If you are like most people, the past few weeks have been wrenching and uncertain. The United States, indeed the world, has been overwhelmed by a virus that has taken virtually everyone by surprise. The Coronavirus has changed our lives and forced us to take extreme precautions to avoid getting sick. We have been charged with indefinitely isolating ourselves from others and washing our hands and practicing self-hygiene to the extreme. (Did anyone else realize how hard it was not to touch your face?)
However, despite these temporary drastic measures, what if—in spite of everything—you come down with the Coronavirus. What then? What should you do? The following is a critical list of actions one must take if you have any suspicion whatsoever that you have contracted the virus.
(NOTE: always refer to trusted, vetted sources and experts like the CDC if you have questions or concerns about the Coronavirus.)
Critical Actions To Take If You Have Symptoms of the Coronavirus
First and foremost, it’s important to know the symptoms: cough, fever, or difficulty breathing. If you have any or all of these symptoms, do not take chances—with your health, or with those around you. Here are the steps to take by the CDC and others.
Stay At Home! And Call your Doctor
Unless you are extremely sick and have trouble breathing, stay isolated so you do not spread the virus—and so that you are not exposed to the virus if in fact you do not have it. And call a healthcare provider who you know and trust. If your symptoms get worse, call a doctor or clinic before you go to their office and describe your symptoms.
Stay Away from Others
This is key. As many now realize, the Coronavirus is extremely contagious—much more so than the flu. You need to separate yourself from others, that includes family, friends, and strangers. Make a “sick room” or “isolation” room in your house—and if possible, make it a fun room: tv, music, books, and good wi-fi! The important thing is to distance yourself from other people. And if you are a parent of young children, that means stay away from them too.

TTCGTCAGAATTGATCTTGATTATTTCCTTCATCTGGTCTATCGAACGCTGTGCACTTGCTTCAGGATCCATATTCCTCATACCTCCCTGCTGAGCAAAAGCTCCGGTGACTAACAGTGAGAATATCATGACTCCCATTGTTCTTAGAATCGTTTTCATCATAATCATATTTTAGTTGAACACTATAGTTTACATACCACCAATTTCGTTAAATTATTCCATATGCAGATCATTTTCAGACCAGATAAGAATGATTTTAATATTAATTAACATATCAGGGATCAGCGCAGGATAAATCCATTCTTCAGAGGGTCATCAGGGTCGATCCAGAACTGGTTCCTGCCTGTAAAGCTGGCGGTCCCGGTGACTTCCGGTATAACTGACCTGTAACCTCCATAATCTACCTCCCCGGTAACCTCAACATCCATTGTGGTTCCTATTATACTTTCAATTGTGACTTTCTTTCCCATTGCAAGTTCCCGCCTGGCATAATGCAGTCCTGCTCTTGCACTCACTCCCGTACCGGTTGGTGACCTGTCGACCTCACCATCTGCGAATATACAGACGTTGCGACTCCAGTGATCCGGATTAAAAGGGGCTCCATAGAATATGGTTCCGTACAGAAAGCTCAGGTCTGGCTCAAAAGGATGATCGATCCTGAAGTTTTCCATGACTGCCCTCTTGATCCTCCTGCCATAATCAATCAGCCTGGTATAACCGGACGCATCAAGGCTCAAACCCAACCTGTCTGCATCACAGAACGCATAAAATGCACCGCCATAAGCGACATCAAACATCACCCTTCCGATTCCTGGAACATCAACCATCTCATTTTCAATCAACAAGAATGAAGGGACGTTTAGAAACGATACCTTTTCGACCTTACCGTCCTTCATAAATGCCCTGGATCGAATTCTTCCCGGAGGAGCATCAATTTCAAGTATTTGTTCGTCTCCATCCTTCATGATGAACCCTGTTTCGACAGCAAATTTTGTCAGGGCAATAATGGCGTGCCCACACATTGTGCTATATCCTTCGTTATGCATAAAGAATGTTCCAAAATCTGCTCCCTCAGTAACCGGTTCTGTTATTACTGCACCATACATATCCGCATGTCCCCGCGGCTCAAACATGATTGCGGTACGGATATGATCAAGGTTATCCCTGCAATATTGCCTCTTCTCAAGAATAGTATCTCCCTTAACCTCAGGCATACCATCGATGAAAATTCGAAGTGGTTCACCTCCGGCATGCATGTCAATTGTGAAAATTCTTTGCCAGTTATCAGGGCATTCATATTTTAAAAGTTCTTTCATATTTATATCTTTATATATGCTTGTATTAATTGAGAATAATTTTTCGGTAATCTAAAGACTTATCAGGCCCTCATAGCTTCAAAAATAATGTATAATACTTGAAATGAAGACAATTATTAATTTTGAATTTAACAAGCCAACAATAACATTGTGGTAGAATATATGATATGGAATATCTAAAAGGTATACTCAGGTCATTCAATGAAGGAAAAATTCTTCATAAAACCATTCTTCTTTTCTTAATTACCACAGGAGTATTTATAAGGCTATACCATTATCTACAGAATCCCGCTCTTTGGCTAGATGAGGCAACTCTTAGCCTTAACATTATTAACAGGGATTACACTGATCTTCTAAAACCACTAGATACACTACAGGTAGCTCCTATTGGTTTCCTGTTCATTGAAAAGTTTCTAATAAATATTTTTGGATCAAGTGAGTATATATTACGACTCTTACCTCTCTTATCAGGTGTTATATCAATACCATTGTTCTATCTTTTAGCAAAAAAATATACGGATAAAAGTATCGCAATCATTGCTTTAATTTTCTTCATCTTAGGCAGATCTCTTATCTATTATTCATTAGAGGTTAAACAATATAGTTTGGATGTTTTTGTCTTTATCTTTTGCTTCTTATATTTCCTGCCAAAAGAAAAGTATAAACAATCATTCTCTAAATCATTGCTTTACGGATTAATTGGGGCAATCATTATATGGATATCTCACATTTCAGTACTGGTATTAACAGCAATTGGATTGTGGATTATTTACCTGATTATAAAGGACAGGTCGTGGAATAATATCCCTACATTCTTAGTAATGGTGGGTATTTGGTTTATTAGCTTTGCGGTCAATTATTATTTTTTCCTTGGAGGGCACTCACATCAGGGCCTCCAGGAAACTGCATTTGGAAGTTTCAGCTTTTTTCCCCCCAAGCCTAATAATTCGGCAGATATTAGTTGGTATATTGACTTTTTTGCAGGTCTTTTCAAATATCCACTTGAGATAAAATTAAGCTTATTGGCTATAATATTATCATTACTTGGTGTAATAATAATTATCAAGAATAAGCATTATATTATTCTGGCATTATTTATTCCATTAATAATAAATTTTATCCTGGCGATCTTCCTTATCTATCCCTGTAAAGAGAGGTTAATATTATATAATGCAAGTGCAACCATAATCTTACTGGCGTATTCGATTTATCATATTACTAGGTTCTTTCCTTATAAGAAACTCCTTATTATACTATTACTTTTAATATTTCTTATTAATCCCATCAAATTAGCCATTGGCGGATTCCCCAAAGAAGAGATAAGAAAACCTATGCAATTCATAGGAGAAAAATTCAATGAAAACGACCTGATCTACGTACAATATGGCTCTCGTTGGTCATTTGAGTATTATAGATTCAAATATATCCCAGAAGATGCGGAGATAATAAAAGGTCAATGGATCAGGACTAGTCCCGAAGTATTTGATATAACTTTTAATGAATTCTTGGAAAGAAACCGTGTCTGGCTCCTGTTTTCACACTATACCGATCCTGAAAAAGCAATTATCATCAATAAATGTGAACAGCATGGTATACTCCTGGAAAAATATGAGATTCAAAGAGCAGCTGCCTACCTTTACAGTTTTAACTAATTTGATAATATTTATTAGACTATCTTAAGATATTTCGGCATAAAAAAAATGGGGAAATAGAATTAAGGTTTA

Call the Healthcare Provider before you Visit
If you have scheduled medical or dental appointments be sure to call them in advance and let them know your symptoms and that you’re concerned you might have Coronavirus. It’s important not to put other patients or healthcare providers at risk.
Practice Hand Hygiene and Respiratory Caution
The quickest way to transmit the Coronavirus is through touch or coughing/sneezing on someone or on food and surfaces. As we said, this virus is highly contagious. Wash your hands with soap often—for at least 20 seconds, especially after coughing or sneezing. Try to cough or sneeze into your elbow, not your hands. Be sure to wipe down surfaces in the house: counters, plates, cups, computers, appliances, utensils, remote controls, etc.
Avoid Sharing Household Items
Even if you don’t have symptoms, it is important not to cross-contaminate by sharing common items in the house. Do not share dishes, drinking glasses, cups, eating utensils, towels, or bedding with other people in your home. Wash clothes frequently. And don’t throw the football or baseball—they can carry the virus, as well.
Clean High-Touch Surfaces
This is one of the most common ways to pass along the virus. Counters, door knobs, chairs, tables, remotes, keyboards, toilets, fixtures, all of these can carry the Coronavirus, which may linger for hours or even days. Try to use a separate bathroom if you have symptoms. Household disinfectants work well, especially disposable sanitary wipes.
Most importantly, stay calm. Don’t panic.
If you have symptoms, call your doctor or 911 if it is an emergency. If you do develop emergency warning signs for COVID-19 get medical attention immediately.
Emergency warning signs include:
- Difficulty breathing or shortness of breath
- Persistent pain or pressure in the chest
- New confusion or inability to arouse
- Bluish lips or face
- High temperature
NOTE: This list is not all-inclusive. Don’t hesitate to call the doctor when in doubt.